The iPhone 8 is an excellent phone, boosted by the addition of wireless charging and Apple's new A11 Bionic CPU. Beyond that, however, it's an incremental update over last year's iPhone 7, and the handset's large bezels and three-year-old design mean it does feel somewhat dated compared to the likes of the Galaxy S8 and Pixel 2.
Blazing-fast performance, great camera, wireless charging support, excellent display.
Average battery life, large bezels, dated design.
It's not often that the launch of an iPhone is met with a lacklustre response, but that was the case with this year's iPhone 8, which this year took the backseat to Apple's 10th-anniversary iPhone X.
While some may argue that the iPhone X, with its full-screen design, Face ID tech and superior camera, make the iPhone 8 instantaneously obsolete, Apple's lesser-hyped smartphone ain't to be sniffed at. It's got an all-new glass design that means it supports wireless charging for the first time, it packs Apple's new A11 Bionic chip and, most importantly, it's available for less than £1,000.
Apple launched the iPhone 6 back in 2014 and has stuck with the same basic design since.
While the iPhone 8's aluminium rear has been replaced with a glass finish - which feels impressively grippy in hand - its overall finish is the same as that which debuted three years ago. This means it does feel somewhat dated, especially when placed down next to Samsung's Galaxy S8, although those fond of Apple's go-to design unlikely will have any complaints.
This dated feel is largely down to the chunky bezels that surround the 4.7in screen, with Apple's rivals - and even Apple itself - making the move towards full-screen, bezel-free devices. This does mean that there's room for Apple's trusty Touch ID sensor underneath the display, though, which has so far worked flawlessly every time.
Like the iPhone 7, the iPhone 8 is waterproof too, thanks to the handset's IP67 certification which means, in theory, it should withstand being dunked into water up to 1 metre for 30 minutes. This has rung true for us so far, but we try and avoid getting the handset too wet given its exposed ports on the bottom.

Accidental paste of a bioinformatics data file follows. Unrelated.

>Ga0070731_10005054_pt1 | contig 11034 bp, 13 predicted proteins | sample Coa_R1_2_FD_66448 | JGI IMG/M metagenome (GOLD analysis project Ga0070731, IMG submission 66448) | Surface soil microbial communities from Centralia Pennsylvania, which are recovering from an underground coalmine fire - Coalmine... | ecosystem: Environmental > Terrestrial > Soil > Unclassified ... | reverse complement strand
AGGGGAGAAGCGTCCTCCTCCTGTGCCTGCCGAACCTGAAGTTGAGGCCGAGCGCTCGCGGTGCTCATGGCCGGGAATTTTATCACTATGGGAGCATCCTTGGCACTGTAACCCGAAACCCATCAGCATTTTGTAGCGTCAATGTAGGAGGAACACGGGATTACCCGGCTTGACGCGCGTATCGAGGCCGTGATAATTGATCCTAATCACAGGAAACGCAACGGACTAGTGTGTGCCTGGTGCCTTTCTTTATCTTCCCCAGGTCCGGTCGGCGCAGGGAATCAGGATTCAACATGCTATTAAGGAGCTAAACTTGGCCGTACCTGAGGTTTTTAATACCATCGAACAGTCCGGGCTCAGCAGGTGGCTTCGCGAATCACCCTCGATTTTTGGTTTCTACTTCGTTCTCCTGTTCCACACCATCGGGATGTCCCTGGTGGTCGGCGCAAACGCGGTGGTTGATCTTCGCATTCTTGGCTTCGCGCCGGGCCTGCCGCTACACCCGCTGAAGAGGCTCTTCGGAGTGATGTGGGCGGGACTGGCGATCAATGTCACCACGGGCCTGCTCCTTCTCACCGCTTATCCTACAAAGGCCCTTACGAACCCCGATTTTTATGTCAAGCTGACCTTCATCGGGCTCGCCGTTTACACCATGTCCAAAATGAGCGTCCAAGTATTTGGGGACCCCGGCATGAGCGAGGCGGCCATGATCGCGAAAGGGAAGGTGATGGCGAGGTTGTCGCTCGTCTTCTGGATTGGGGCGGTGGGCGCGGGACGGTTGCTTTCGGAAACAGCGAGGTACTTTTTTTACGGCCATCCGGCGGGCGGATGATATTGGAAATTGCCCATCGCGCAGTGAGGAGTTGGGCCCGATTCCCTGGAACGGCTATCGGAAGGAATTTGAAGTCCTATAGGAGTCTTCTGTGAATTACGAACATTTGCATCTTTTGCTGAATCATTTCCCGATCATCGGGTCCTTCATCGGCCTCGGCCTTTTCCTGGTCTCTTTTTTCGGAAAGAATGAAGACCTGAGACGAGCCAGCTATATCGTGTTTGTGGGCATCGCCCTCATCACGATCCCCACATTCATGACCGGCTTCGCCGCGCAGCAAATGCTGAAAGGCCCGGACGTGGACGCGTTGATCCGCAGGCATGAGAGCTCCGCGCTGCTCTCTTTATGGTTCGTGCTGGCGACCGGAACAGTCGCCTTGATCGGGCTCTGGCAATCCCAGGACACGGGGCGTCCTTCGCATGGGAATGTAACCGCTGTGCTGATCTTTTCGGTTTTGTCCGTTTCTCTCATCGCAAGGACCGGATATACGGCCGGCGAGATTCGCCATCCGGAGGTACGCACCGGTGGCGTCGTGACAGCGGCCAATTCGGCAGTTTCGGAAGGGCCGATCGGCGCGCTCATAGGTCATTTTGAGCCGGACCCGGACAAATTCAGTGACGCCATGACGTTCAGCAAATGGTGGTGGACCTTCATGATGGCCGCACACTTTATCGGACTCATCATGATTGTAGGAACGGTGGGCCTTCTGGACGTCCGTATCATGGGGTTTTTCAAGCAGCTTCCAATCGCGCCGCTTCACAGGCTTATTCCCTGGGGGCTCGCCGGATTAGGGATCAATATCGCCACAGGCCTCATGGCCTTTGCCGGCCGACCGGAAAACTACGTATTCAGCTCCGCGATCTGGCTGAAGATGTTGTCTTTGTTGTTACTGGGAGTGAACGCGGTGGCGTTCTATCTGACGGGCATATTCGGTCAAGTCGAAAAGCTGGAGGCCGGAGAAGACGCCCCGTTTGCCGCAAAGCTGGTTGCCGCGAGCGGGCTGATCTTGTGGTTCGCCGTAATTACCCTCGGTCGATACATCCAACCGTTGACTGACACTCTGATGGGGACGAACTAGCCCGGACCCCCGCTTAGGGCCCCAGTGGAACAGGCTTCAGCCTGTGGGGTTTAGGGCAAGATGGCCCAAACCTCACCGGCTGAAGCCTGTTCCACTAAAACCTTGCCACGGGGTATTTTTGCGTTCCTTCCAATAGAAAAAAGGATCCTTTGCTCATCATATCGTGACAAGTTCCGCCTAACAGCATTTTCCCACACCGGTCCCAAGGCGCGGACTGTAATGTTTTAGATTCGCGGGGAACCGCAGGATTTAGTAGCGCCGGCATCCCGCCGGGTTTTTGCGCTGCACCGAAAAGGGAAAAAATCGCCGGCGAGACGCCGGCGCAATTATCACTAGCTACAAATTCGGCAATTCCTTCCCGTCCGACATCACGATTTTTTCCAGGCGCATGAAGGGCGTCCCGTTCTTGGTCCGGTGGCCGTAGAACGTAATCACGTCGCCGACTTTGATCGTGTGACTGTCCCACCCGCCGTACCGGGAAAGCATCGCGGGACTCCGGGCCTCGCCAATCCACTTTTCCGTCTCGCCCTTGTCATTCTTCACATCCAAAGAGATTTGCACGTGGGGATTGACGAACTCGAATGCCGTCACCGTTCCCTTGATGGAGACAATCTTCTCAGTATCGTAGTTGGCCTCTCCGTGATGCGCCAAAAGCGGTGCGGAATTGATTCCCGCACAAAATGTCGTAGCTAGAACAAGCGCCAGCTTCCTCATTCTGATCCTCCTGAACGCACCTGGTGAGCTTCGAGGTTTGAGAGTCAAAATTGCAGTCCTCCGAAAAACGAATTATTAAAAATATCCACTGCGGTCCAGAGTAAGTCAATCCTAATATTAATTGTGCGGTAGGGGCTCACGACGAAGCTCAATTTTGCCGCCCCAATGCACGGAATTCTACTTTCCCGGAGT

The iPhone 8 is a tad heavier than last year's iPhone 7 at 148g, which we found made it feel more robust. It apparently is, according to Apple, which boasts that the glass on the phone's rear is the "most durable glass ever on an iPhone." We haven't managed to drop our iPhone 8 yet, but it feels like it could withstand a tumble or two.
Elsewhere on the handset you'll find the Lightning port on the bottom edge is flanked by a speaker and microphone, and there's nothing up top. There's no return for the 3.5mm audio jack, but Apple includes a Lightning to 3.5mm headphone jack adapter in the box.
There's also updated stereo speakers, which make the phone around 25 percent louder than the iPhone 7.
The iPhone 8's display is largely identical to the iPhone 7. And the 6S, and, er, the iPhone 6. This means that the 4.7in screen, with its 1,334x750 resolution, does feel somewhat old-fashioned, not to mention small, compared to the likes of the Galaxy S8 and Pixel 2, again, added to by the bezels that surround it. Quality wise, while it pales against its rivals on paper, we've no complaints, and it continues to be among the sharpest and most vibrant on the market.
The only real change to the iPhone 8's screen is the addition of Apple's True-Tone technology that first debuted on the 9.7in iPad Pro. This True Tone alters the colour temperature of the display depending on the environment in which you're in, reducing the harsh blue tones typical of an LCD when you're in a dimly lit room.
Apple's new A11 Bionic chip sits under the hood of the iPhone 8 and, as expected, it's incredibly fast.